Not only an incredibly thoughtful piece, Suzy, but one that really validates Retrospect and the fact that Retrospect has truly created a community among us. And this also underscores how you truly are our leader here within Retrospect.

    Any thoughts about a real-life “union” (Can’t call it a reunion for many of us for obvious reasons)? I propose Tulsa. Not only is it in the middle of the country, but one of my Facebook friends, a comedian/columnist named Barry Friedman, lives there. It is the home of his fictional business operations, Friedman of the Plains, LLC (based on the name the incomparable Charlie Pierce has given him in Esquire). I am the titular General Counsel of FOTP, LLC, by the way.

    Union or no, thank you again — and I know I speak for all of us — for all you have done for Retrospect.

    • Suzy says:

      Well, I’ve never been to Oklahoma, but my friends Rodgers & Hammerstein tell me it is OK. I would go to Tulsa if other Retrospecters were willling to, AND if your friend Barry Friedman started writing for Retro as well.

  4. Laurie Levy says:

    Suzy, thank you for putting into very well expressed words how Retrospect differs from other places for which I have written. I was told a successful blog post is one that generates controversy. I’ve had a few of those and I hate it. Community is so much better. While most folks spend far too much time looking at their phones and accumulating hundreds of random “friends,” I appreciate how different Retrospect is. It may be virtual but we are making real connections.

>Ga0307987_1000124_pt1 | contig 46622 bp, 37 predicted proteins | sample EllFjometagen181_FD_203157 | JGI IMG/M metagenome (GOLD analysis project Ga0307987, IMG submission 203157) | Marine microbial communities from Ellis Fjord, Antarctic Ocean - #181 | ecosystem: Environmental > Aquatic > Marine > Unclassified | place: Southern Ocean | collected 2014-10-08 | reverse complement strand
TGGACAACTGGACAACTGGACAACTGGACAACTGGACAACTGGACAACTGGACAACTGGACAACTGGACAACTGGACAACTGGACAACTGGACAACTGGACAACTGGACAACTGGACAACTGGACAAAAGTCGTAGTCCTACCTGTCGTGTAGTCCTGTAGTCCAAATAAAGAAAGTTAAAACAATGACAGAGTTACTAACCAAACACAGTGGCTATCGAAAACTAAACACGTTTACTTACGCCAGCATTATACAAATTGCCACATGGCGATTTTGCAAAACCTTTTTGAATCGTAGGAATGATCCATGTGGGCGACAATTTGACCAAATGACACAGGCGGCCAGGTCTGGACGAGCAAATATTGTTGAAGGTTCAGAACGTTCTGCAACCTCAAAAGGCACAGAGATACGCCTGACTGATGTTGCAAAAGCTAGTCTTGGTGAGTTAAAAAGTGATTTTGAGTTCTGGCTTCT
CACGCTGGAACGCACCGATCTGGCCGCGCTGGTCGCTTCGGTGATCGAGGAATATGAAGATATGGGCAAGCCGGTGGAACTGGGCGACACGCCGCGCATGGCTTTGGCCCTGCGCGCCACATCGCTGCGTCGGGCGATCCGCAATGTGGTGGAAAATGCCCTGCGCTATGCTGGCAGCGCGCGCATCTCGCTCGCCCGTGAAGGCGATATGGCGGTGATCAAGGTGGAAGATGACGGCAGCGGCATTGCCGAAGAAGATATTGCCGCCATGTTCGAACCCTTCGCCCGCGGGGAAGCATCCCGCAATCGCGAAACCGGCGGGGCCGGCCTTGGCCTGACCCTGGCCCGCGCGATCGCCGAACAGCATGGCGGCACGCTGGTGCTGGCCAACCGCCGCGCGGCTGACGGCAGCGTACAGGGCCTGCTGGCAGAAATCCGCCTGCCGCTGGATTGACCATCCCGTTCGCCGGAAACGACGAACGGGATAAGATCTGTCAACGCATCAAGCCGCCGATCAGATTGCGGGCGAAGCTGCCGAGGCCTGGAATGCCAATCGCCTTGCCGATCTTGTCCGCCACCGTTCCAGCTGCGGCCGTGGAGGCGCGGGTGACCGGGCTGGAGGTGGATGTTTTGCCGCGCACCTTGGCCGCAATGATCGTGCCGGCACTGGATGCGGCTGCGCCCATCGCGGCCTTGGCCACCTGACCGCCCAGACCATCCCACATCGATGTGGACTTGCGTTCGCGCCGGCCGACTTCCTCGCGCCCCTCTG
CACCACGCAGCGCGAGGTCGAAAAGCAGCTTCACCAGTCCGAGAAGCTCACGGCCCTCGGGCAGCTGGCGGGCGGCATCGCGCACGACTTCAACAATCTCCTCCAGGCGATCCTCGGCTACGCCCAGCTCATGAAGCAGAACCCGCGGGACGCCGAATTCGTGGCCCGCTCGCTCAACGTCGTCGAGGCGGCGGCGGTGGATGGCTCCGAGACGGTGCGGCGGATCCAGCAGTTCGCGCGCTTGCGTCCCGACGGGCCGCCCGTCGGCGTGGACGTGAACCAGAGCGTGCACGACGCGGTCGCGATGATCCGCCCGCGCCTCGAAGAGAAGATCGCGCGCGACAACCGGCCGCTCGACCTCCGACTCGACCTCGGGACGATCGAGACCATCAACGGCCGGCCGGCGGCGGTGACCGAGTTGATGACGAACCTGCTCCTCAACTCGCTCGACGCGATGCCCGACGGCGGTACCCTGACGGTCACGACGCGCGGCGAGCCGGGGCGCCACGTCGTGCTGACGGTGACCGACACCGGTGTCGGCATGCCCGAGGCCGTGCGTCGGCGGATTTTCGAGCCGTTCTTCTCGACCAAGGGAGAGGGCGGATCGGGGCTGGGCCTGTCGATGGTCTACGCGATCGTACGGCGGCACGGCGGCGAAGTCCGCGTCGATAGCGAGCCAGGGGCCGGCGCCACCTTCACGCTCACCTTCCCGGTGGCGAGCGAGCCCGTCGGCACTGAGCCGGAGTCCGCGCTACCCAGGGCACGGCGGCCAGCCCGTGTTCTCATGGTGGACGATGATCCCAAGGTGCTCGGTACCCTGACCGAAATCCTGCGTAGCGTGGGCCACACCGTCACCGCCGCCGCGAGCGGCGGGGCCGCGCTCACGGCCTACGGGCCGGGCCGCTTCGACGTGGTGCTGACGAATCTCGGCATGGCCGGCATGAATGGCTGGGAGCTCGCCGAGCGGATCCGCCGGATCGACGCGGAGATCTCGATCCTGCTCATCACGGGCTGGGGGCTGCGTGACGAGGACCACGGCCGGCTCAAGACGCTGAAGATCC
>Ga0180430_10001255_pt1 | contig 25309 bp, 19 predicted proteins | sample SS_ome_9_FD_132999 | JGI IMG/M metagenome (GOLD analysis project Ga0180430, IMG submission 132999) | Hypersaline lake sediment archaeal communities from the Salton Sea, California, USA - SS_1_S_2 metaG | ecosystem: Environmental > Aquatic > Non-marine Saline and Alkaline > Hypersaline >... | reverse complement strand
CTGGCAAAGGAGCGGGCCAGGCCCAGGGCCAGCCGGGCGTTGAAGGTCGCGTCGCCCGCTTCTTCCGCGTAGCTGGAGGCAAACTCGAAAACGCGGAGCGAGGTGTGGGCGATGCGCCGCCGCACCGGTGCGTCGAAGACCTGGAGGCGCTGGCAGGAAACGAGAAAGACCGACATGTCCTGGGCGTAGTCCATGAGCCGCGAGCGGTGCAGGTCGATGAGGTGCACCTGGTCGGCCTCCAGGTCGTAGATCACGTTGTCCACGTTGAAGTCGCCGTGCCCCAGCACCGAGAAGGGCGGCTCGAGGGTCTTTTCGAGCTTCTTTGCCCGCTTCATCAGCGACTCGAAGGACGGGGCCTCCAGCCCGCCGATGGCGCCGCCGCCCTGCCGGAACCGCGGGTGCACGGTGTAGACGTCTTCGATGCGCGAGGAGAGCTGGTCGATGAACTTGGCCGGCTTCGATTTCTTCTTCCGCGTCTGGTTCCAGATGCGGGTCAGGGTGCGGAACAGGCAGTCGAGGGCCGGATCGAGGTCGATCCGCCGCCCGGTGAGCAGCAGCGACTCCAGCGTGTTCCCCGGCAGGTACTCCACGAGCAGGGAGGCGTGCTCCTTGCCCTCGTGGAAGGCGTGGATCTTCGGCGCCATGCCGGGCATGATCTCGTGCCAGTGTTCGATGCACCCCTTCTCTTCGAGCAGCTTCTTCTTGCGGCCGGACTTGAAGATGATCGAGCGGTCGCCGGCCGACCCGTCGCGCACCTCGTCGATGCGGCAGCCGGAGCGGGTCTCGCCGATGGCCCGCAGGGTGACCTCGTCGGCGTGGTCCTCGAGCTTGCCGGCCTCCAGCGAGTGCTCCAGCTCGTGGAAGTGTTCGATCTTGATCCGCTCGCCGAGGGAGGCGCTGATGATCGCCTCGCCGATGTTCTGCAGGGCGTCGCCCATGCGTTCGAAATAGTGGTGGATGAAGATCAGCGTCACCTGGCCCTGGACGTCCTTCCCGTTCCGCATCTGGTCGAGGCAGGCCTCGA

• Suzy says:

      Laurie, I appreciate the connection I have made with you over the last few months! Maybe some day we will even get to meet in person. (See John’s suggestion, above, about having a meet-up in Tulsa.)

  5. John Zussman says:

    A lovely story, Suzy, and a fine tribute to Retrospect and the magic of sharing stories with each other. When Patti, Susan, and I first created the site, a venture capitalist friend called it the “anti-Twitter” and that sounded right. We’re grateful for your decision to become a beta tester, for your ongoing commitment to write, share, and comment, and for your passion to keep Retrospect going.

  6. This is such a well-thought-out piece, Suzy and the stages of your thinking about Retrospect as social media do come across so clearly. I agree that Retro qualifies by any social-media definition, but the interactive nature of the site relies greatly on the comment section.

    Certainly the comments are important. How else would we know we had an audience??? Thanks so much for lending your spark, skills, and talents to keeping Retrospect going. I hope you and your Retro colleagues know how much you are all appreciated!